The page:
The first step to improving your high bounce rate is identifying any problems and then fixing them.

Start with a visit to GA and check your bounce rate. A high bounce rate across all pages suggests slow loading speeds or website errors. You can use Google’s PageSpeed tool and GSC to investigate further.

A spike in traffic coinciding with an increased bounce rate points to spam traffic or another kind of poor-quality traffic. Dig deeper by finding out which page(s) experienced the spike in traffic and then, in GA, setting the secondary dimension to source/medium and filtering to “containing referral”. This should help you identify the source of the bouncing traffic.

If the traffic that’s bouncing isn’t obviously spam, you should also check the page(s) with an increased bounce rate to look for content and design issues. If it’s ad traffic, you should also check your ads for any problems relating to targeting and content.

You should also set the secondary dimension to device category and see if there is a significant difference in bounce rate between mobile and desktop users. Note: Sometimes a higher bounce rate for mobile users may be normal for a page or a site as a whole, so always investigate the page in question to test for any problems.

You can also set “browser” and “browser version” as secondary dimension as well, to see if users of a particular browser are having problems.

If you’ve identified a problem that’s increasing your bounce rate, you can then take steps to remedy it.

However, even if you haven’t identified any problems, there are still things you can do to improve your bounce rate.

You can:

Improve page load speed

Even if your site’s loading speed is okay, there’s probably more you can do. The quicker your site loads, the lower your bounce rate will (probably) be. You can learn more about optimizing loading times here. This guide explores how to speed up WordPress.

Make the purpose of your pages clearer

Can people quickly see the purpose of a particular page? If not, they may bounce. Try changing the design/copy of a page to make its purpose clearer and see if it leads to an improved bounce rate.

Make the next step clearer

If a visitor can’t see what they’re supposed to do next on your site, they’ll probably bounce. Make sure you only have one CTA per page and that it’s clear and obvious. You could also test a new CTA, a different colour for your CTA buttons, and a different size, style or location of CTA.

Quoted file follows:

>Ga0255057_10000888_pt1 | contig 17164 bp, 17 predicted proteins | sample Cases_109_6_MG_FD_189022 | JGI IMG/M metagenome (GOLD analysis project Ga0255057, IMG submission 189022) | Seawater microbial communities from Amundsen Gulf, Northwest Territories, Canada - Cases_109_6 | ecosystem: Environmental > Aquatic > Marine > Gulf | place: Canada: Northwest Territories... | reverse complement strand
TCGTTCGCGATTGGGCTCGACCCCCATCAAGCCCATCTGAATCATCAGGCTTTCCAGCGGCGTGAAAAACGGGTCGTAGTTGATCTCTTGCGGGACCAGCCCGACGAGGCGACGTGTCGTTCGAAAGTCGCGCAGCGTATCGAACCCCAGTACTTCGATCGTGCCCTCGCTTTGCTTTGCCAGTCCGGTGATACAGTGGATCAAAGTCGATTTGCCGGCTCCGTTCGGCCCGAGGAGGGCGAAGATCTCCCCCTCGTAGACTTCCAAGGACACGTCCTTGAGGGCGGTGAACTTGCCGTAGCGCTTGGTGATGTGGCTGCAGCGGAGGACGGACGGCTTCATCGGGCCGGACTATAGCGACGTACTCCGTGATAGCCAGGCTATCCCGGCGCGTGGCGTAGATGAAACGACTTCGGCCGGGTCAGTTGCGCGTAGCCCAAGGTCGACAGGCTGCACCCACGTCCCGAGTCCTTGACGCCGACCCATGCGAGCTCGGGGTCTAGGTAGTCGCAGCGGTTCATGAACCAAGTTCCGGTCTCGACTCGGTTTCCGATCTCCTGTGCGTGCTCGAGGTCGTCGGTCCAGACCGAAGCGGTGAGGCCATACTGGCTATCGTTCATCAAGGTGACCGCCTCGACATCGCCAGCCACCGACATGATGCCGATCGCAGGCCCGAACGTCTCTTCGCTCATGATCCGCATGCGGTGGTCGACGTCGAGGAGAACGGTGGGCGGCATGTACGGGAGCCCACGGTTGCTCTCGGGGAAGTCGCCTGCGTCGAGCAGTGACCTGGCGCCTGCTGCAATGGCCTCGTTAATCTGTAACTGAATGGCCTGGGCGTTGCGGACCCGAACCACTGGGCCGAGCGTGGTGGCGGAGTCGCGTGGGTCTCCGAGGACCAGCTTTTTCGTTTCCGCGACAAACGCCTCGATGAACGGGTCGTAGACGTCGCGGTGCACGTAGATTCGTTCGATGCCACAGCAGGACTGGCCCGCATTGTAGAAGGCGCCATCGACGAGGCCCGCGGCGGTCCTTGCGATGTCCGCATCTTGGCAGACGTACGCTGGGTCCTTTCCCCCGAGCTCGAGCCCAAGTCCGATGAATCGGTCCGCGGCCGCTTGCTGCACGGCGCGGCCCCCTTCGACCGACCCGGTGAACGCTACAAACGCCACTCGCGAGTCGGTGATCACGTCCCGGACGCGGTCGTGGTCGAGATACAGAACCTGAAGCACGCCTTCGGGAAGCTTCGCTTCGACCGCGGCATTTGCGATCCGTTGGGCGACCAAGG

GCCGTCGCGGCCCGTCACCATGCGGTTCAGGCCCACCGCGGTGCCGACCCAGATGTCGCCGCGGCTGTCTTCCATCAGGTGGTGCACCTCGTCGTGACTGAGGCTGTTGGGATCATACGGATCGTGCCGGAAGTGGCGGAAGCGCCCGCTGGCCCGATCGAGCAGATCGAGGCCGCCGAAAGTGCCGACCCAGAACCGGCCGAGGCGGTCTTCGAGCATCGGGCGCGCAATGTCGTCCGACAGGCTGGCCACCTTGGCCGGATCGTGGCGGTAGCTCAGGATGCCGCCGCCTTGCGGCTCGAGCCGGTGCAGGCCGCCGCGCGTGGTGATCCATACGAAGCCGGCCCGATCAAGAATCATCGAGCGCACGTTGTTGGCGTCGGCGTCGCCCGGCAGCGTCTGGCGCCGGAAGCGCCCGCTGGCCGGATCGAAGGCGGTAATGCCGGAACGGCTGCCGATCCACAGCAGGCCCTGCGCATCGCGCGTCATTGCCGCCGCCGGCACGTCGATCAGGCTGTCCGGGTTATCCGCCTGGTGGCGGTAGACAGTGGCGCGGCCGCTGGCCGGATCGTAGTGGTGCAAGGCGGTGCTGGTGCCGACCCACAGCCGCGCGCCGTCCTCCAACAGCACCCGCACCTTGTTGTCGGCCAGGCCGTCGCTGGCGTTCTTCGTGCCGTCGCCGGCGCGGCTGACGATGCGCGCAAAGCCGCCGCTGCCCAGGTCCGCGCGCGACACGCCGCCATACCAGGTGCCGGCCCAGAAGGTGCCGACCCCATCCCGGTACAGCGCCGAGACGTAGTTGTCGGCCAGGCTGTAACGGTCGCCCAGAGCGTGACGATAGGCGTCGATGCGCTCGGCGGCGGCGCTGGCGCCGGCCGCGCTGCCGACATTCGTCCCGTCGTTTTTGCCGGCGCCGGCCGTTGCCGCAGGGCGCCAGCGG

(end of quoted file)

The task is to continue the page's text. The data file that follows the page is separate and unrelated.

Create targeted landing pages for your campaigns

Creating special landing pages for ads and other campaigns can decrease bounce rate because you can tailor the landing pages to match up with your campaign content. This can also boost your conversion rate.

Add quality (and relevant) images and videos

Relevant images and videos can help keep visitors engaged and, in the case of product pages, can even boost conversions. Just make sure any media you include is relevant and optimized (as large media files can increase load times).

Add a sign-up form

Adding a sign-up form can provide visitors with an action to take if they’re not yet ready to buy. Of course, you’ll need to offer something for them to sign up to. This might be an ebook, a blog newsletter, a mailing list or something else.

Add trust signals

If you’re not a well-known brand, some people may bounce because they’re not sure they can trust you. By adding reviews and testimonials to your site, you’ll increase the chances that these people hang around.

Summing up

Keeping an eye on your bounce rate is a good idea, and if it’s very high you should take steps to lower it. However, if your bounce rate is average or better, you should probably focus on increasing your conversion rate instead. You can learn more about conversion rate and why it matters in this guide, while this guide explores how good web design can increase conversions and sales.